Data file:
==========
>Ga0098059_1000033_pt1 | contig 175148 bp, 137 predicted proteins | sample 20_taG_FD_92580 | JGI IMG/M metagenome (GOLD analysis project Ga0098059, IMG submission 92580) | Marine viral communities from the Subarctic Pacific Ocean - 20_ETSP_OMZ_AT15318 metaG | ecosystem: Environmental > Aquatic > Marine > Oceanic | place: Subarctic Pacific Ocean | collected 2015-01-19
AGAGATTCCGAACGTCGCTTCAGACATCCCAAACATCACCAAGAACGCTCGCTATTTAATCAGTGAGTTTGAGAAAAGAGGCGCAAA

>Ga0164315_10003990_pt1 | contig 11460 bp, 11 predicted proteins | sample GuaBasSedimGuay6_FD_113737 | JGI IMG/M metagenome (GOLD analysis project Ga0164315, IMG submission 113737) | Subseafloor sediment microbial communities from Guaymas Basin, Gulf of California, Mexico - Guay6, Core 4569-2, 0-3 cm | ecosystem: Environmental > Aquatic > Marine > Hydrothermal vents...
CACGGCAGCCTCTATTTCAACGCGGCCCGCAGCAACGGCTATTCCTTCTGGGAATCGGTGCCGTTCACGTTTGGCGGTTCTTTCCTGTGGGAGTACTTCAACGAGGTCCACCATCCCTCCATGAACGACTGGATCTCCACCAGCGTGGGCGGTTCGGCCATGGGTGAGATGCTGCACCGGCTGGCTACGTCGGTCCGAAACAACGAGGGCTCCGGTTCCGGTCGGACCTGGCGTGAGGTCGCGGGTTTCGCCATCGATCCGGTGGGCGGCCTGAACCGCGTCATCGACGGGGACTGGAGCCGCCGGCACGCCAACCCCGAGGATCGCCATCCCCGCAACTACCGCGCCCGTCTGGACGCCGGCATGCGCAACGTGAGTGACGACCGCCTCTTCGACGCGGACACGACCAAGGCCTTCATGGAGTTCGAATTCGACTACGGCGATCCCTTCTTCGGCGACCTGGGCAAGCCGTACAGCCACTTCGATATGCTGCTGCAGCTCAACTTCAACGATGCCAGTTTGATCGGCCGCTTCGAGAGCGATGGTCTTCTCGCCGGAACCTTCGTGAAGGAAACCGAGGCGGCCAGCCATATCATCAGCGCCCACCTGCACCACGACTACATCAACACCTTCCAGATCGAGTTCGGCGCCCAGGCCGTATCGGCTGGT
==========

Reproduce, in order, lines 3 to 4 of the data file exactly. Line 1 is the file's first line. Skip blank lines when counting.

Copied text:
>Ga0164315_10003990_pt1 | contig 11460 bp, 11 predicted proteins | sample GuaBasSedimGuay6_FD_113737 | JGI IMG/M metagenome (GOLD analysis project Ga0164315, IMG submission 113737) | Subseafloor sediment microbial communities from Guaymas Basin, Gulf of California, Mexico - Guay6, Core 4569-2, 0-3 cm | ecosystem: Environmental > Aquatic > Marine > Hydrothermal vents...
CACGGCAGCCTCTATTTCAACGCGGCCCGCAGCAACGGCTATTCCTTCTGGGAATCGGTGCCGTTCACGTTTGGCGGTTCTTTCCTGTGGGAGTACTTCAACGAGGTCCACCATCCCTCCATGAACGACTGGATCTCCACCAGCGTGGGCGGTTCGGCCATGGGTGAGATGCTGCACCGGCTGGCTACGTCGGTCCGAAACAACGAGGGCTCCGGTTCCGGTCGGACCTGGCGTGAGGTCGCGGGTTTCGCCATCGATCCGGTGGGCGGCCTGAACCGCGTCATCGACGGGGACTGGAGCCGCCGGCACGCCAACCCCGAGGATCGCCATCCCCGCAACTACCGCGCCCGTCTGGACGCCGGCATGCGCAACGTGAGTGACGACCGCCTCTTCGACGCGGACACGACCAAGGCCTTCATGGAGTTCGAATTCGACTACGGCGATCCCTTCTTCGGCGACCTGGGCAAGCCGTACAGCCACTTCGATATGCTGCTGCAGCTCAACTTCAACGATGCCAGTTTGATCGGCCGCTTCGAGAGCGATGGTCTTCTCGCCGGAACCTTCGTGAAGGAAACCGAGGCGGCCAGCCATATCATCAGCGCCCACCTGCACCACGACTACATCAACACCTTCCAGATCGAGTTCGGCGCCCAGGCCGTATCGGCTGGT